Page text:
Common Moths in Virginia

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Virginia has been touted as the birthplace of the nation as well as the gateway to the South. It is home to the Blue Ridge Mountains, and Virginia is also for lovers—moth lovers especially. Among the state’s dogwood trees and foliage, some of the most interesting and beautiful moths are found.

Luna Moth

Since they only fly at night, luna moths are named for the moon. They are among the larger moths, with a wingspan of around 5 inches. Their wings are light green with distinctive eyespots. During spring and summer months, females lay eggs on the backs of black walnut leaves. These hatch in about 10 days. Their caterpillars will continue to eat and grow for three to four weeks, until it is time for them to cocoon. Since adults do not have mouths, they do not eat. They live just long enough to mate—about a week.

Rosy Maple Moths

Adult rosy maple moths also do not have mouths, and live to mate. They are an average-size moth with a wingspan of around 1 to 2 inches, and the pink on their wings makes them easy to recognize, although the amount of pink will vary, as will their base color of white or cream. They mate in the evening, and the next day females lay eggs that will hatch in approximately two weeks. As caterpillars they are hearty eaters, and in large populations can make themselves unwelcome by defoliating trees.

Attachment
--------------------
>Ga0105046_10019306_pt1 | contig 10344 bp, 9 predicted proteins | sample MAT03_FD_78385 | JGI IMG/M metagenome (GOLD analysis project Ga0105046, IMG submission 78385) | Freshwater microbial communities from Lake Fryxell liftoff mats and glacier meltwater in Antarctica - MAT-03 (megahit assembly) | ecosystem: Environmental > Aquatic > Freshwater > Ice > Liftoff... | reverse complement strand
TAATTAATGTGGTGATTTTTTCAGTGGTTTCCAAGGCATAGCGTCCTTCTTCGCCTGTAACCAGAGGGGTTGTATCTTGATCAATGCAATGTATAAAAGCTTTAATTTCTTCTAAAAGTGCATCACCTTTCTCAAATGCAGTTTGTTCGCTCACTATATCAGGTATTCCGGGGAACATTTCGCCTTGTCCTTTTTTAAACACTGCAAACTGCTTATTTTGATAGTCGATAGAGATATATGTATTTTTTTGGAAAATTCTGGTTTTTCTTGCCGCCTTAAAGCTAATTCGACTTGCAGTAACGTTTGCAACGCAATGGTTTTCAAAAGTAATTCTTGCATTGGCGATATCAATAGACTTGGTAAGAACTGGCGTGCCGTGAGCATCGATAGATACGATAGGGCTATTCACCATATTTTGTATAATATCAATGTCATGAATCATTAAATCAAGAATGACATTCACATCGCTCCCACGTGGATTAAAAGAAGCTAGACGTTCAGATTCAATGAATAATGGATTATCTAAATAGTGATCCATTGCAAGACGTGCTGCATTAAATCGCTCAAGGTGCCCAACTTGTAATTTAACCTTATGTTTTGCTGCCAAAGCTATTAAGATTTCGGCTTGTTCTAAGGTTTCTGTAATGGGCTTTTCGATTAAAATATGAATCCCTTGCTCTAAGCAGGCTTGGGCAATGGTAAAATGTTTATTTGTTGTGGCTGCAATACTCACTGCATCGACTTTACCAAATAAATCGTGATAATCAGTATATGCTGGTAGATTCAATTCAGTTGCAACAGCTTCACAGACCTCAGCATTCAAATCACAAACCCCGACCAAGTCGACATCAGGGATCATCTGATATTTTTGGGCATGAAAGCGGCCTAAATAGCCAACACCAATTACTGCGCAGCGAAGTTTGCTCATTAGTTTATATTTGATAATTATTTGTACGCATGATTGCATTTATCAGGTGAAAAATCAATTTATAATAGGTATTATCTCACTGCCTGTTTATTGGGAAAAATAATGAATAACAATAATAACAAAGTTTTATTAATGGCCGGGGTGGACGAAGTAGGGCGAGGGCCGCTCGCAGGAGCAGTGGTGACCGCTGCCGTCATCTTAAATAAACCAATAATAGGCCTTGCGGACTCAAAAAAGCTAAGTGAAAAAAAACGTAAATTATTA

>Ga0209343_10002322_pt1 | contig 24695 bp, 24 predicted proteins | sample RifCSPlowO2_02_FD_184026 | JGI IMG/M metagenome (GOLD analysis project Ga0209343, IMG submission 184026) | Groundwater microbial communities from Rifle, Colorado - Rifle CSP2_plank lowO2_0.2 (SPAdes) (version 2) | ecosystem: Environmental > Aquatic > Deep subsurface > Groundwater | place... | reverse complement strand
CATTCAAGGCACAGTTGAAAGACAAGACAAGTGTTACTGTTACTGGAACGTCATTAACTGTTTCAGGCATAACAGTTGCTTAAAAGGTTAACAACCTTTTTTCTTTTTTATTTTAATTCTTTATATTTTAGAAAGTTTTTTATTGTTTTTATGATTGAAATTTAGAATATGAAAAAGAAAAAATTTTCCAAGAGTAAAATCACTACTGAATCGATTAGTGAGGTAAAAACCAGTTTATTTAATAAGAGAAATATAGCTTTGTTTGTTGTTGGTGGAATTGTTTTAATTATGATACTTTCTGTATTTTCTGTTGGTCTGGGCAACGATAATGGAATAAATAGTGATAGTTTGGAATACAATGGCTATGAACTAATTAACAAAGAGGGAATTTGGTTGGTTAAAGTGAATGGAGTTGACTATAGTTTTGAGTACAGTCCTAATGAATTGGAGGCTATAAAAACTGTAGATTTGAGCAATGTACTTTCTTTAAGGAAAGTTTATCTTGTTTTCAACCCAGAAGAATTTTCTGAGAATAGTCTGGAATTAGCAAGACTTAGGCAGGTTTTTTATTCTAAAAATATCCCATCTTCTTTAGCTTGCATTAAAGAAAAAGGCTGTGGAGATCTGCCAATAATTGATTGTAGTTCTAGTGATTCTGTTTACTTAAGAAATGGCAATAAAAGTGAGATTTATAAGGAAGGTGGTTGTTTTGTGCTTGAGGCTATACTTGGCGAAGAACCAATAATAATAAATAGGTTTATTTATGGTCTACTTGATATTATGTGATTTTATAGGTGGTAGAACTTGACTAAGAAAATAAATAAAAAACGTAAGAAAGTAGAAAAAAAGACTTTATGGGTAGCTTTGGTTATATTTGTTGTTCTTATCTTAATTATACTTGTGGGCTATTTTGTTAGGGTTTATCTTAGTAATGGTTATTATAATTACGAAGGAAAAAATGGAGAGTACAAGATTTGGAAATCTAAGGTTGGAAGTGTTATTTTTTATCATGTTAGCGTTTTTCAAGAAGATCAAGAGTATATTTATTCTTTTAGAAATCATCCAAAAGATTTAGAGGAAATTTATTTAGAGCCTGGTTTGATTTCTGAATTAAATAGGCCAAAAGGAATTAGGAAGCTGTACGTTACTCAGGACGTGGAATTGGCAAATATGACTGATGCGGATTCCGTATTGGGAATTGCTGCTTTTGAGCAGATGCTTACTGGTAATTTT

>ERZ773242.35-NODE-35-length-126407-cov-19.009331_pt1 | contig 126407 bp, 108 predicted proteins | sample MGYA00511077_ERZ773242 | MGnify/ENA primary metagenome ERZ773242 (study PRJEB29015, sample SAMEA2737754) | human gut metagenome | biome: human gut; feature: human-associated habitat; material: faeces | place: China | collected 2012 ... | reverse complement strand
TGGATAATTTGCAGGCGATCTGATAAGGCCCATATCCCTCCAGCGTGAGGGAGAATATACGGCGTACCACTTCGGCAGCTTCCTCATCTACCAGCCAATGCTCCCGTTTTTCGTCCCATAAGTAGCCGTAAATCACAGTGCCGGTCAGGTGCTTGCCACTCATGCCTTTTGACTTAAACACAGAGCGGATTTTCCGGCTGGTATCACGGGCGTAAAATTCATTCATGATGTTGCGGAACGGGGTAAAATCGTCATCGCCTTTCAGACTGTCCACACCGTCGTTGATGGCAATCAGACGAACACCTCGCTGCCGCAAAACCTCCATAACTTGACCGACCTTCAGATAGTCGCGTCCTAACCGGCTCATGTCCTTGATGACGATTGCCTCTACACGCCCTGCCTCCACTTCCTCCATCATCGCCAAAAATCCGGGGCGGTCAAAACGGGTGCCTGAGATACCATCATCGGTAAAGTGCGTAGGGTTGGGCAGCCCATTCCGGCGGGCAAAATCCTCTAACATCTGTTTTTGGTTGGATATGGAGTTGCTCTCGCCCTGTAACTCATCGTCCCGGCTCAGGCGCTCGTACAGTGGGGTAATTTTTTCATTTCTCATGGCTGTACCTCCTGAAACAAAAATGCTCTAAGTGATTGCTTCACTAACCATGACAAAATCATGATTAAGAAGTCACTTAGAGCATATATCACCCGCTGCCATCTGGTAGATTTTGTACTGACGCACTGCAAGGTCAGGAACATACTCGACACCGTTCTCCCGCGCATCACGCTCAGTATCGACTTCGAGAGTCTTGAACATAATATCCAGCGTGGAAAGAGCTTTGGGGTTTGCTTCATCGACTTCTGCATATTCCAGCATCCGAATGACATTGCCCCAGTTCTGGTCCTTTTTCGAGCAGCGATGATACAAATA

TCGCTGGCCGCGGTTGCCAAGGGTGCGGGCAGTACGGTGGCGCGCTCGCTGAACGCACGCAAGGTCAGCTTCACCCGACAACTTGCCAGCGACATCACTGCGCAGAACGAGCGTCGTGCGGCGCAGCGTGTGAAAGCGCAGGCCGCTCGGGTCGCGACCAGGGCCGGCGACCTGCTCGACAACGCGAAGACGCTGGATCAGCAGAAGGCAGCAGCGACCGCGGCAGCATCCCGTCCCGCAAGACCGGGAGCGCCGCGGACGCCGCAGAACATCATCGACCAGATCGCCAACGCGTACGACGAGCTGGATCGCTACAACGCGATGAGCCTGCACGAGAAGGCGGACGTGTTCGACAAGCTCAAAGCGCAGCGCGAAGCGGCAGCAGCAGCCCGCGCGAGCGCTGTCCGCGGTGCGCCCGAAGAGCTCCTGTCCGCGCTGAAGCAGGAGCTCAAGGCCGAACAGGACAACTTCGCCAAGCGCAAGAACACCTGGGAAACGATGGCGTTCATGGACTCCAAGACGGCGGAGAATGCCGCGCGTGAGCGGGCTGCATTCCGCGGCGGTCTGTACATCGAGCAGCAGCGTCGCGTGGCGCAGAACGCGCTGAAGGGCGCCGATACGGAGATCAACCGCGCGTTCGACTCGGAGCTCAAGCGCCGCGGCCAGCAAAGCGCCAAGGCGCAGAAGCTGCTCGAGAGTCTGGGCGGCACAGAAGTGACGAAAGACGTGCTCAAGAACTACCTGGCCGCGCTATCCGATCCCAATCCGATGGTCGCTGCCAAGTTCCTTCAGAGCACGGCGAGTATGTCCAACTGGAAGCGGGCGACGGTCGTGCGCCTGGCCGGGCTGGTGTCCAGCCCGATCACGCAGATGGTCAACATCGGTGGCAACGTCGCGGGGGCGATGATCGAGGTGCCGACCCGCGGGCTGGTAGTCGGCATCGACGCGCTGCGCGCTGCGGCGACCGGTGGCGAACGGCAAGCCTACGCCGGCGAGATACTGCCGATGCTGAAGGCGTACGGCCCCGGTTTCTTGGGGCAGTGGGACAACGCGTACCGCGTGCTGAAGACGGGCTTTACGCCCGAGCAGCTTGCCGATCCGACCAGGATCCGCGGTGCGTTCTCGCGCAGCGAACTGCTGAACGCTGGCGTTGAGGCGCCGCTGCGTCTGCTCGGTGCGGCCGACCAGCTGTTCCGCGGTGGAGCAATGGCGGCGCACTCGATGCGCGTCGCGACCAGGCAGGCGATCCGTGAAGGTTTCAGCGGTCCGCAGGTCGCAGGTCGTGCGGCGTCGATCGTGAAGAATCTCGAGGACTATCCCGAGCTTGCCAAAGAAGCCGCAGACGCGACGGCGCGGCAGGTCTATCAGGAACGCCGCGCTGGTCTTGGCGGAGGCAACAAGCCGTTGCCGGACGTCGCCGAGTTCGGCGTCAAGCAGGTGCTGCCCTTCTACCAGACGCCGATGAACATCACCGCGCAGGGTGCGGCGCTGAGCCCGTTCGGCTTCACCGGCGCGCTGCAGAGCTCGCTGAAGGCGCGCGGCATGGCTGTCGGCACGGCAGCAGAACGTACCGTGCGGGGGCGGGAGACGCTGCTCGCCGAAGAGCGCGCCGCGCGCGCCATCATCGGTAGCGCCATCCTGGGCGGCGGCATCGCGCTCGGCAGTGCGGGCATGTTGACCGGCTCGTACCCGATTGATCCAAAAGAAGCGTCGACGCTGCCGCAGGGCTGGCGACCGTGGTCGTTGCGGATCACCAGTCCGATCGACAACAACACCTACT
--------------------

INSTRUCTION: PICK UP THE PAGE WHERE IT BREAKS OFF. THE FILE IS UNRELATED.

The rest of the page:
Hummingbird Moth

At first glance one might mistake hummingbird moths for their namesakes. They feed on nectar, and their rapid wingbeats make their wings almost invisible. They are among the few moths that fly in full daylight, and they can be found from gardens to meadows—wherever flowers are producing nectar. As caterpillars they cocoon and hibernate under leaves on the ground during winter months, and begin emerging in late spring. They are also known as clearwing moths, though when they first emerge their wings have brownish scales. These scales fall off during their first flight, leaving clear centers.

Bella Moth

"Bella" means "beautiful" and these moths are aptly named. They have distinctive rows of black spots on their wings, yet underneath, their colors can vary from yellow and pink to white. Their colors are even bright and beautiful during those awkward larvae and pupae stages, with various markings in shades of orange and black. However, do not let their beauty fool you. Their host plants harbor repellant alkaloids that the larvae sequester, making them poisonous to predators from egg stage to adult.

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    Slone Wayking worked as a professional in the veterinary field for 20 years. Though her interest in animal health led to this path, Wayking initially studied creative arts. She has been article writing for more than a year and is currently working towards her degree in multimedia. Her certifications include business writing and basic web design.